That doesn’t explain why the national polls were so right, but in 2012 the national polling was wrong (in the other direction) while the state polling was dead accurate. One explanation might be that the national polls were off in 2012 because of a low response rate among Latinos and that didn’t matter in a lot of swing states (and Colorado, where it did matter, actually was off IIRC)… whereas in 2016 that was met with a similarly low response rates among WWC which balanced out the national polling but had a particularly strong effect in a larger number of states.

        Anyway, I previously tallied up the number of state polls that were off by how much and there were a lot more that were off by more than 6, more than 5, more than 4, more than 3, and more than 2 points in comparison to 2012. I didn’t notice Shor’s WWC pattern but I wasn’t looking for it.

        Going forward, response rates are likely going to be a concern and one of the lessons here really ought to be that while we shouldn’t ignore polling we should better understand its limitations than we previously did.

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    • @will-truman

      I’ll belabor the point again. Discussing “shy Trump” supporters in 2016 makes it seem like Trump won in a huge landslide and is now polling at 60 percent. He did not and does not. HRC won the popular vote by a remarkable 3 million votes. But as Morat20 says, a series of October surprises led to Trump getting a bare edge in three states (MI, WI, and PA). His 90-150K bare edge was still lower than the number of people who voted third party in those states.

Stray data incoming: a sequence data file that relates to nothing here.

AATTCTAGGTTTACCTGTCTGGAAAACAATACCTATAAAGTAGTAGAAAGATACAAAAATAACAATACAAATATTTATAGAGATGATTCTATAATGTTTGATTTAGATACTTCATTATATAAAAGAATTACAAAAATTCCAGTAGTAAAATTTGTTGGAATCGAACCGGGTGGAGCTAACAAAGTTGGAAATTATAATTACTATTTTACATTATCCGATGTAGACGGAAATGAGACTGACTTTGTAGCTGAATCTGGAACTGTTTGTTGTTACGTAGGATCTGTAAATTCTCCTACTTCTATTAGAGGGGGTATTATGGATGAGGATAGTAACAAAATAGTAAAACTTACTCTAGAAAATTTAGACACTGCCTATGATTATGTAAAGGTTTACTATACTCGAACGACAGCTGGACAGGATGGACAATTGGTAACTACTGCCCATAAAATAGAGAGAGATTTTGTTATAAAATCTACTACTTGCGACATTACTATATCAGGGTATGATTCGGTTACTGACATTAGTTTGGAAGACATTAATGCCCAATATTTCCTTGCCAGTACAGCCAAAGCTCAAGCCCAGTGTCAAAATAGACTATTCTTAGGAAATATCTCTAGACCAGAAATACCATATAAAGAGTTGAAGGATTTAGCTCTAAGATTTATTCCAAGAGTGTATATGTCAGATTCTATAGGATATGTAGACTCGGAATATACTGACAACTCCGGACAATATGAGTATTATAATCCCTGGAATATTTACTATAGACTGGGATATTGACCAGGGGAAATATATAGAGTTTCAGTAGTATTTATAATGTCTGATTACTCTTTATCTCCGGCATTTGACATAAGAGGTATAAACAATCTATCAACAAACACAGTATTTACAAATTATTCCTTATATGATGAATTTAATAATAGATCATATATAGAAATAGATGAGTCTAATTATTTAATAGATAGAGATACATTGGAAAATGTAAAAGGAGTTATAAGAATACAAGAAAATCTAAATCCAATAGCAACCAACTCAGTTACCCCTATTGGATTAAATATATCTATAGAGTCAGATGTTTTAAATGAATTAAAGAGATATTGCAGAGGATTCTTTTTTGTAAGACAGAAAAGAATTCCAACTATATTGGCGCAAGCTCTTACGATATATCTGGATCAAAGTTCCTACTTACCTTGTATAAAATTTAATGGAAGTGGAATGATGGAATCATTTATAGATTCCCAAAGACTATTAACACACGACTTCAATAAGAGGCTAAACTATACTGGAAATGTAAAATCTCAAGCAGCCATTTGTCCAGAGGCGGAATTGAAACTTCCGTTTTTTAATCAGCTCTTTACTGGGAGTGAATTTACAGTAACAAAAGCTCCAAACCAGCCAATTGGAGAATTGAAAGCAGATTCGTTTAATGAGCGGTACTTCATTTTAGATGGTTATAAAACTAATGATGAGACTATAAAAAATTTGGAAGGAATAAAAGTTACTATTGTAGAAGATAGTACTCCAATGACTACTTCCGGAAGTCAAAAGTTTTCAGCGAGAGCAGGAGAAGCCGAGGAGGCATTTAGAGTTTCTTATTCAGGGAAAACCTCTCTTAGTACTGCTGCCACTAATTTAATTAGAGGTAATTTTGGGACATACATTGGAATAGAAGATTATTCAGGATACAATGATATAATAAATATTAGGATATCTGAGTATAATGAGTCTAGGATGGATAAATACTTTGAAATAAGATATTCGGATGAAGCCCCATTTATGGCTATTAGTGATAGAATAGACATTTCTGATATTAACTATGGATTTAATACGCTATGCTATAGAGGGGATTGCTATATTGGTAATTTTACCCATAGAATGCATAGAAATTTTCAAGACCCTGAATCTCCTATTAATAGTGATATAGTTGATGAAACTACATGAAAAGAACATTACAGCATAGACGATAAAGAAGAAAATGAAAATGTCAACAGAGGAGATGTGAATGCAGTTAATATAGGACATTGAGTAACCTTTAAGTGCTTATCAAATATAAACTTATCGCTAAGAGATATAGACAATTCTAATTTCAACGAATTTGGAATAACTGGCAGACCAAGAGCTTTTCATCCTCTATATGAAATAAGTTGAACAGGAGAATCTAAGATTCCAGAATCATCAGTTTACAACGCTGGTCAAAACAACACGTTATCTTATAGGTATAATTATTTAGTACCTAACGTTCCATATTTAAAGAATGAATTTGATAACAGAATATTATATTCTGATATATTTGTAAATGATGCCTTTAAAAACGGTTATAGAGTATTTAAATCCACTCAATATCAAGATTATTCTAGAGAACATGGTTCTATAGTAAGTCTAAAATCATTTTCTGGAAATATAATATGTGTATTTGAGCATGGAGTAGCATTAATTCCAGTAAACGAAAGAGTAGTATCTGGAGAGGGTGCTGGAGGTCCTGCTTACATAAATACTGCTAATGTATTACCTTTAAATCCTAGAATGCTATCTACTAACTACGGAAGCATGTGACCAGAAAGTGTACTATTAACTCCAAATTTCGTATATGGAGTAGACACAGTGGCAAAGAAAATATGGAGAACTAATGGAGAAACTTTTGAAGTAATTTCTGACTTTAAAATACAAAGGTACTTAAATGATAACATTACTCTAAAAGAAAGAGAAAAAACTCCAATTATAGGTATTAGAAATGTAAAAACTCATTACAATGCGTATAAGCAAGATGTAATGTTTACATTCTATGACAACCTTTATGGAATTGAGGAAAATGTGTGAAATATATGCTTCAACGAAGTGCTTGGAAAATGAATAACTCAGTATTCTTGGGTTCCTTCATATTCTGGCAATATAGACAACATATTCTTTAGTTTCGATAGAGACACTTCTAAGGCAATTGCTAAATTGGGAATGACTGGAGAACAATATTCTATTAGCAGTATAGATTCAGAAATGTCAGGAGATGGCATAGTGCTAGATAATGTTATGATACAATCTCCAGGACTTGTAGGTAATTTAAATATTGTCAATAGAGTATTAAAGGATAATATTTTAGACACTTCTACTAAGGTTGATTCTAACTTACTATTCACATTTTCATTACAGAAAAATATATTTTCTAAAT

He is still currently polling at no higher than 45 percent (and usually much lower) and this is with a record low level of unemployment.

      Trump won the election because we are saddled with the anti-democratic electoral college that often gives the GOP an edge.

      But to argue these things is to be a shameless partisan it seems instead of the truth because reasons it seems.

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      • My comments were actually a nuanced look polling that turned out to be skewed, mentioning in both the OP and my comment that national polling was accurate and giving some explanations for why national polling might have been accurate while state polling wasn’t. An explanation, I should add, that actually cut both ways in terms of response rates (Hispanics on the one side and WWC on the other), and one derived from (among other things) the commentary of pollsters themselves and Democratic data guy David Shor.